15 Tips for Staying Healthy on the Road

Traveling can be an energizing and fulfilling experience, but it wrenches us out of routine in a way that may upset our healthiest habits. Navigating new environments can take a toll on us physically and mentally, and along with the joy of exciting new sights and smells come pathogens that our immune systems have not adapted to. The following are a series of tips to help you stay healthy on the road.

 

#1 Pack Light

The weight of baggage and backpacks can wear on our muscles and joints and schlepping heavy luggage around the world adds stress to the journey. Pair down what you need to versatile essentials, and if you will have access to a laundromat during your travels you can pack even less. Check out my pro tips on packing light here. In addition, packing light allows for extra space for souvenirs.

#2 Hydrate, Hydrate, Hydrate

Perhaps the single most important thing you can do for your body while traveling is to keep it hydrated. Carry a refillable water bottle if possible. Drink plenty of water while flying as the cabin of a plane usually maintains a humidity level of 10 to 20 percent, far lower than what our skin is happiest at between 40 and 70 percent. Upon arrival enjoy those exotic cocktails, but wash them down with plenty of water. If you plan to engage in athletic or physical activities in the heat, consider packing Oral Rehydration Salts (ORS) to replace lost electrolytes.

#3 Drink Clean Water

This sounds like a no-brainer, but the level of water filtration and treatment varies greatly between contexts. Inquire if the available water is potable. Do locals drink water from the tap? Do visitors? Opt for bottled water and avoid ice in restaurants and roadside stalls when in doubt. Make it a habit to travel with Water Purification Tablets just in case.

Pro tip: In extremely resource-poor contexts where struggling vendors may refill used plastic water bottles from taps, buying sparkling water assures the bottle is manufacturer-sealed.

#4 Take Time to Streeeetch

Dedicate 5 to 15 minutes in the morning or before adventuring to stretch your body for improved circulation. Make it a habit to stretch and move around every 2-3 hours on a flight, as any mode of transportation that puts you in an immobile state for more than 4 hours increases your risk of a pulmonary embolism or deep vein thrombosis (dangerous blood clots). Build a small travel yoga routine for yourself and make it a daily morning ritual. Stretching is good for the body and soul.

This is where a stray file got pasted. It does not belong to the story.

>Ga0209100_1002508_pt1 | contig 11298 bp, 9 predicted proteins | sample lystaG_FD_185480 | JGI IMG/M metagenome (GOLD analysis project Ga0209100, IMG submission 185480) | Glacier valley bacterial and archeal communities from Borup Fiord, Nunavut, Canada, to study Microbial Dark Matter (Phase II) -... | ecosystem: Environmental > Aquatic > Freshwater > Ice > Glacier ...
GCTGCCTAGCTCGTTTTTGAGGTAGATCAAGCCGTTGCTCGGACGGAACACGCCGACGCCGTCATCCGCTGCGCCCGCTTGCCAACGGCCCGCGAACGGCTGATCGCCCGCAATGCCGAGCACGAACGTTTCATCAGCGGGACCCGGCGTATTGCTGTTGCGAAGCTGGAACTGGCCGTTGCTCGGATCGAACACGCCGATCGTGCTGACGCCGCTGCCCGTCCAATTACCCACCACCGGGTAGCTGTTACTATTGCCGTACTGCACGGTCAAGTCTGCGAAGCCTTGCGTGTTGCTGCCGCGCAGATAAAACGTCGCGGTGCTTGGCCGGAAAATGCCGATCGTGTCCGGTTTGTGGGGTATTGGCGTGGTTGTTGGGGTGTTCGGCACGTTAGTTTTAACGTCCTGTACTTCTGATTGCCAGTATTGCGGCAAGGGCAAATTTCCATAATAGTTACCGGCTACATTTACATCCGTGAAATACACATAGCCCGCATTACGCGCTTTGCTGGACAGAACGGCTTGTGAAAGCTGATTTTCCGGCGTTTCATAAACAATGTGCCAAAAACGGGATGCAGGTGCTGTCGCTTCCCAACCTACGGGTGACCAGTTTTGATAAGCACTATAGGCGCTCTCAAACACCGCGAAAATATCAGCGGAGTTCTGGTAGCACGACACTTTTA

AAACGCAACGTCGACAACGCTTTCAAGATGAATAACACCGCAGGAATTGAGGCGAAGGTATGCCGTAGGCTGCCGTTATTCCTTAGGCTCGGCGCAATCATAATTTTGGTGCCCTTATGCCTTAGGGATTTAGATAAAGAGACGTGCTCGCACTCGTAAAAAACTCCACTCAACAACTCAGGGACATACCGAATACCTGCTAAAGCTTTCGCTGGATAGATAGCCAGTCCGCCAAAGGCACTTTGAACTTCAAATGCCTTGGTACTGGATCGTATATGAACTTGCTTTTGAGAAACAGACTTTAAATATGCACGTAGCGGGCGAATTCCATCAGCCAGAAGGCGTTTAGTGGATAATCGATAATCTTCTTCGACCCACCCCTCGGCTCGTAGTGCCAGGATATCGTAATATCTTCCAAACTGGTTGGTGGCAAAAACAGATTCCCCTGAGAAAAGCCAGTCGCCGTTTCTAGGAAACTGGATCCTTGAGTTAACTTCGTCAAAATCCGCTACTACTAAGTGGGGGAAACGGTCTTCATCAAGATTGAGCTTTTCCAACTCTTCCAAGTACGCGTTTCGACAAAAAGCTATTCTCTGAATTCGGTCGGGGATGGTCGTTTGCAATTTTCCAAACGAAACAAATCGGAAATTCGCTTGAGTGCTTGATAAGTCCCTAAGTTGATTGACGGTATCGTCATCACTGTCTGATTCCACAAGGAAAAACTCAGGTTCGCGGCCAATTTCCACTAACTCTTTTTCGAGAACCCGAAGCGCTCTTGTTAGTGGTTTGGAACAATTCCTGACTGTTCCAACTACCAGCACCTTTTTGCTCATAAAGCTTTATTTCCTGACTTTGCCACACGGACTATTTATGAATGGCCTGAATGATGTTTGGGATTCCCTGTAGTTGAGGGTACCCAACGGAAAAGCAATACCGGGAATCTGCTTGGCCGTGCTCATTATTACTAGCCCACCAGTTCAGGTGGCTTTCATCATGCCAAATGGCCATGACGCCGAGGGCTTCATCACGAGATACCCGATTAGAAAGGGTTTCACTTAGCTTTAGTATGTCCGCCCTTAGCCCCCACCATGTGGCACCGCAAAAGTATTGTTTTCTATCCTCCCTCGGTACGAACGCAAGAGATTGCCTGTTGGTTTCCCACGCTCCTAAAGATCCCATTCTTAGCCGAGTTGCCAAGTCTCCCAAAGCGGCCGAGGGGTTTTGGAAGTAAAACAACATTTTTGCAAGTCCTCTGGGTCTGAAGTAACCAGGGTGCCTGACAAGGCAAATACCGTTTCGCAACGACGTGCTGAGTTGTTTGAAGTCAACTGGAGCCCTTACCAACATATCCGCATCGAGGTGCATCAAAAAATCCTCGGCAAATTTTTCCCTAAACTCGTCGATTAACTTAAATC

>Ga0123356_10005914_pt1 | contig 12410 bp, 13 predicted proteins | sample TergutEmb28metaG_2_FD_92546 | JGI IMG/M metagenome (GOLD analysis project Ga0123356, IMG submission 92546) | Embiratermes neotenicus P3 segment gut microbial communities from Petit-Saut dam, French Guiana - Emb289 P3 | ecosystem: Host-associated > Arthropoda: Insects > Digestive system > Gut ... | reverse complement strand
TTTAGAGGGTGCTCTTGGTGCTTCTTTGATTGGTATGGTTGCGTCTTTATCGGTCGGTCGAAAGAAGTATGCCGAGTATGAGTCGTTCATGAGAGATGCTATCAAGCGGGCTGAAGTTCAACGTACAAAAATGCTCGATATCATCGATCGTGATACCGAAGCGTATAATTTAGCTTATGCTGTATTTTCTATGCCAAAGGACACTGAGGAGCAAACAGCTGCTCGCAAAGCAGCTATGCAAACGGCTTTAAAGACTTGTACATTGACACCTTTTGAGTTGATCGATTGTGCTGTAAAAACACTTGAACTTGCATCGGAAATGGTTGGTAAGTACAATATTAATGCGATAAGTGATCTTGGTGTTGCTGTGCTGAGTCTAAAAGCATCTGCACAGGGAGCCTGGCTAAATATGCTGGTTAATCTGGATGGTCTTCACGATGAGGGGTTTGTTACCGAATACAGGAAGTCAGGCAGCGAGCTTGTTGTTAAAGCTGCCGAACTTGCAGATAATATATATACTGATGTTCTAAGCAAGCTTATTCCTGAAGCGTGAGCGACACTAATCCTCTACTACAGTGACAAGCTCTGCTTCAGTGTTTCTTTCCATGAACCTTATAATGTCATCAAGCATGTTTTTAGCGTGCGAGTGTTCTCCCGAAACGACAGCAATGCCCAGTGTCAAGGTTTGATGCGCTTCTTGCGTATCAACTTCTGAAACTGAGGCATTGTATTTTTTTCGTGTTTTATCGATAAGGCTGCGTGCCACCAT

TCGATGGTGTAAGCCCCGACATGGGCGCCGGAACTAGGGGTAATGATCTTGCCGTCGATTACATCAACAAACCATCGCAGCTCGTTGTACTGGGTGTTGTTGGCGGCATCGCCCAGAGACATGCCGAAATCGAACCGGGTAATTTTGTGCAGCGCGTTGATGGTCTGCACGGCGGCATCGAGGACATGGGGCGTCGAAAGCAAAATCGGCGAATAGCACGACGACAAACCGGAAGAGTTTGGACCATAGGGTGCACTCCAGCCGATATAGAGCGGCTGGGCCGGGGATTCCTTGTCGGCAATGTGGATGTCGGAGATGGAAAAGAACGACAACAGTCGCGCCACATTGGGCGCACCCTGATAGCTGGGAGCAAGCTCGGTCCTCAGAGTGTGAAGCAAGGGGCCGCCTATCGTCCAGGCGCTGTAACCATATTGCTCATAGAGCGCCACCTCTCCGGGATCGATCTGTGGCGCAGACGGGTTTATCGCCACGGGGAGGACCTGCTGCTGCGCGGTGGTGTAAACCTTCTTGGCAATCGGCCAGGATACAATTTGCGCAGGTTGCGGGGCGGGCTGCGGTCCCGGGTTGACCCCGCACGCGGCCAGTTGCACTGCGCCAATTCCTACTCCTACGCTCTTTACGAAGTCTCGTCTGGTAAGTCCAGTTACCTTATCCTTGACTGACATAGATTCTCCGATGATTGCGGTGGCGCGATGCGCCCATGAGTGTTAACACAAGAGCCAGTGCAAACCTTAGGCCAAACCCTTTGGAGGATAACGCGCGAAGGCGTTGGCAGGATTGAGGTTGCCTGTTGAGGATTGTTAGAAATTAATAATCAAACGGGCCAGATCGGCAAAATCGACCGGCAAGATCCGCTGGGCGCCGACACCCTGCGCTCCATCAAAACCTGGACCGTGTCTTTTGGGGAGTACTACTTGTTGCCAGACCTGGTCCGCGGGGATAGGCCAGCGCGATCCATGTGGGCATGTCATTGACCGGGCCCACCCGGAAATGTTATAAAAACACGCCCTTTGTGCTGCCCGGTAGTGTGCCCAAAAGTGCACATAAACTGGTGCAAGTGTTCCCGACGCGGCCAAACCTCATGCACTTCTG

#5 Walk Everywhere

Save money and burn calories by building walking into your day. Opt for more centrally located accommodations which facilitate walking to restaurants and sites. Walking is a pace that allows us to discover minute details missed from motorized transport—you can literally stop and smell those beautiful roses! If you are a couch potato, try to work up to this before your trip by taking long walks.

#6 Incorporate Exercise into Your Trip

Traveling can disrupt our normal fitness routines but there are always available activities to keep us moving. Take the stairs instead of the elevator, rent bicycles to explore a new city, or seek out a challenging hike. Exercise keeps us healthy by boosting our immune system and keeping foreign pathogens at bay. You can head out for a morning run on your own or connect with an international fitness group such as November Project or HASH. Whatever your favorite athletic pastime, there is a good chance you can find others who engage in the same wherever you go.

#7 Don’t Forget to Sleep!

Unless you are on a whirlwind weekend trip, traveling is a marathon, not a sprint. Sleep is needed to restore, regenerate, and de-stress. The average adult requires between 7 and 8 hours of sleep per night, and this can be difficult to achieve on the road. A sleep mask and earplugs can help cancel out light and noise. Consider traveling with Melatonin Supplements to promote sleep. Oh, and learn to embrace power naps—it’s a honed skill that has saved my trip more than once.

#8 Mitigate Jet Lag

What is jet lag exactly, anyway? In essence, it’s the unfortunate side effect of crossing time zones which messes with our bodies’ circadian rhythm and adjustment to daylight patterns. Jet lag can leave us groggy and disoriented, but there are two key strategies for mitigating its effects. The expression goes that “west is best, east is a beast” because our bodies best cope with heading west (giving us a longer day) than heading east (giving us a shorter day). The key strategy for heading west is simply to stay up until a generally acceptable bedtime, thereby jumpstarting your body into a somewhat normal sleeping pattern. Heading east is difficult because when everyone else heads to bed you may still be full of energy. The best way to combat jet lag in this direction is by conditioning yourself to stay up later before you depart. Once you arrive, feel free to use any additional tricks up your sleeve to help yourself fall asleep at a decent hour.